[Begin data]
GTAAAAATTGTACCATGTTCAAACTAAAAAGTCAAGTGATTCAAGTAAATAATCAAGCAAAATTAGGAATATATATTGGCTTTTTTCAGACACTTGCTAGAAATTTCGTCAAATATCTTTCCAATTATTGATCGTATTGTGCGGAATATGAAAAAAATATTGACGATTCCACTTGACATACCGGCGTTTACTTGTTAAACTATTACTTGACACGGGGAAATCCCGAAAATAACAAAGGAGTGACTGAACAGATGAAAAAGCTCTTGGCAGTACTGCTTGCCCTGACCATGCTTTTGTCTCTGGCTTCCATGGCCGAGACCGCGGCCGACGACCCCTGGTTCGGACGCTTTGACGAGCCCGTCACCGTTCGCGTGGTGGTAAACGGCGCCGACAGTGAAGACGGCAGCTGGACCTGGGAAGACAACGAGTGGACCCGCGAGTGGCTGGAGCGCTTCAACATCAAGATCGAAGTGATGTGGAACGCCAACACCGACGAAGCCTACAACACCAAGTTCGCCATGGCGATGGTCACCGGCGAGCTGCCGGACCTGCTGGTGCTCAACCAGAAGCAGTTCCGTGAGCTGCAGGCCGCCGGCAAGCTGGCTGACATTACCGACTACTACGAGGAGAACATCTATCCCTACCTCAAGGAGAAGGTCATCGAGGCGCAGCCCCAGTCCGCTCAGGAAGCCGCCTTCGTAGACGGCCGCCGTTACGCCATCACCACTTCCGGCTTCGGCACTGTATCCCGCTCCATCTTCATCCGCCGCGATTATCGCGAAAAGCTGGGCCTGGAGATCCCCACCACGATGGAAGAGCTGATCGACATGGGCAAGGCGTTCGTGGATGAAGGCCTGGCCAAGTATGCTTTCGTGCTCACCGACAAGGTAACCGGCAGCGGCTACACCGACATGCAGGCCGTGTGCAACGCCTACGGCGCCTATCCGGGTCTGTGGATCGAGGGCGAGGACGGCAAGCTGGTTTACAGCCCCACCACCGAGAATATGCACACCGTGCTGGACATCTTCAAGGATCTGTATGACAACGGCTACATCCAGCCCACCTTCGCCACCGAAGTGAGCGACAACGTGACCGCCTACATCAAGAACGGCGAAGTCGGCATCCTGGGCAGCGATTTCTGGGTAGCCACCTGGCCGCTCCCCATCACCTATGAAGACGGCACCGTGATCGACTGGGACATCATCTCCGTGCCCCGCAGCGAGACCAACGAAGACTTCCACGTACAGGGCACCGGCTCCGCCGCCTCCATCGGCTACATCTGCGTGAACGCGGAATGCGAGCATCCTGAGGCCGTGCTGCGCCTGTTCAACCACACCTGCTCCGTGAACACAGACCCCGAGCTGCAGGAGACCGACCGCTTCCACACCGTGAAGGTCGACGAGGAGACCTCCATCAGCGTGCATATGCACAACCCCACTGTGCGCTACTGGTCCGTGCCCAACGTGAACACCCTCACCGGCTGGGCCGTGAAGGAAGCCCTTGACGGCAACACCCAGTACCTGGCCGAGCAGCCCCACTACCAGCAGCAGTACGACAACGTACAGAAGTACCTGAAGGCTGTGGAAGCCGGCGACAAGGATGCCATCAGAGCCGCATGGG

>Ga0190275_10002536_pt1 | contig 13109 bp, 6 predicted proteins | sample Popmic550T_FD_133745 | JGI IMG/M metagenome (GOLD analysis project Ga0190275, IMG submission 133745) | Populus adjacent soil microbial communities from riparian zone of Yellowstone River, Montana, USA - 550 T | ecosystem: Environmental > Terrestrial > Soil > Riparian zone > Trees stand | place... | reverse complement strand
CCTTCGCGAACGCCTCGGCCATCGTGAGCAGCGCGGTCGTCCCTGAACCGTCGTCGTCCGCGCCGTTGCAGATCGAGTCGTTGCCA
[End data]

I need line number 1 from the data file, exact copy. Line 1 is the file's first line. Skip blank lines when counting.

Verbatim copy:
GTAAAAATTGTACCATGTTCAAACTAAAAAGTCAAGTGATTCAAGTAAATAATCAAGCAAAATTAGGAATATATATTGGCTTTTTTCAGACACTTGCTAGAAATTTCGTCAAATATCTTTCCAATTATTGATCGTATTGTGCGGAATATGAAAAAAATATTGACGATTCCACTTGACATACCGGCGTTTACTTGTTAAACTATTACTTGACACGGGGAAATCCCGAAAATAACAAAGGAGTGACTGAACAGATGAAAAAGCTCTTGGCAGTACTGCTTGCCCTGACCATGCTTTTGTCTCTGGCTTCCATGGCCGAGACCGCGGCCGACGACCCCTGGTTCGGACGCTTTGACGAGCCCGTCACCGTTCGCGTGGTGGTAAACGGCGCCGACAGTGAAGACGGCAGCTGGACCTGGGAAGACAACGAGTGGACCCGCGAGTGGCTGGAGCGCTTCAACATCAAGATCGAAGTGATGTGGAACGCCAACACCGACGAAGCCTACAACACCAAGTTCGCCATGGCGATGGTCACCGGCGAGCTGCCGGACCTGCTGGTGCTCAACCAGAAGCAGTTCCGTGAGCTGCAGGCCGCCGGCAAGCTGGCTGACATTACCGACTACTACGAGGAGAACATCTATCCCTACCTCAAGGAGAAGGTCATCGAGGCGCAGCCCCAGTCCGCTCAGGAAGCCGCCTTCGTAGACGGCCGCCGTTACGCCATCACCACTTCCGGCTTCGGCACTGTATCCCGCTCCATCTTCATCCGCCGCGATTATCGCGAAAAGCTGGGCCTGGAGATCCCCACCACGATGGAAGAGCTGATCGACATGGGCAAGGCGTTCGTGGATGAAGGCCTGGCCAAGTATGCTTTCGTGCTCACCGACAAGGTAACCGGCAGCGGCTACACCGACATGCAGGCCGTGTGCAACGCCTACGGCGCCTATCCGGGTCTGTGGATCGAGGGCGAGGACGGCAAGCTGGTTTACAGCCCCACCACCGAGAATATGCACACCGTGCTGGACATCTTCAAGGATCTGTATGACAACGGCTACATCCAGCCCACCTTCGCCACCGAAGTGAGCGACAACGTGACCGCCTACATCAAGAACGGCGAAGTCGGCATCCTGGGCAGCGATTTCTGGGTAGCCACCTGGCCGCTCCCCATCACCTATGAAGACGGCACCGTGATCGACTGGGACATCATCTCCGTGCCCCGCAGCGAGACCAACGAAGACTTCCACGTACAGGGCACCGGCTCCGCCGCCTCCATCGGCTACATCTGCGTGAACGCGGAATGCGAGCATCCTGAGGCCGTGCTGCGCCTGTTCAACCACACCTGCTCCGTGAACACAGACCCCGAGCTGCAGGAGACCGACCGCTTCCACACCGTGAAGGTCGACGAGGAGACCTCCATCAGCGTGCATATGCACAACCCCACTGTGCGCTACTGGTCCGTGCCCAACGTGAACACCCTCACCGGCTGGGCCGTGAAGGAAGCCCTTGACGGCAACACCCAGTACCTGGCCGAGCAGCCCCACTACCAGCAGCAGTACGACAACGTACAGAAGTACCTGAAGGCTGTGGAAGCCGGCGACAAGGATGCCATCAGAGCCGCATGGG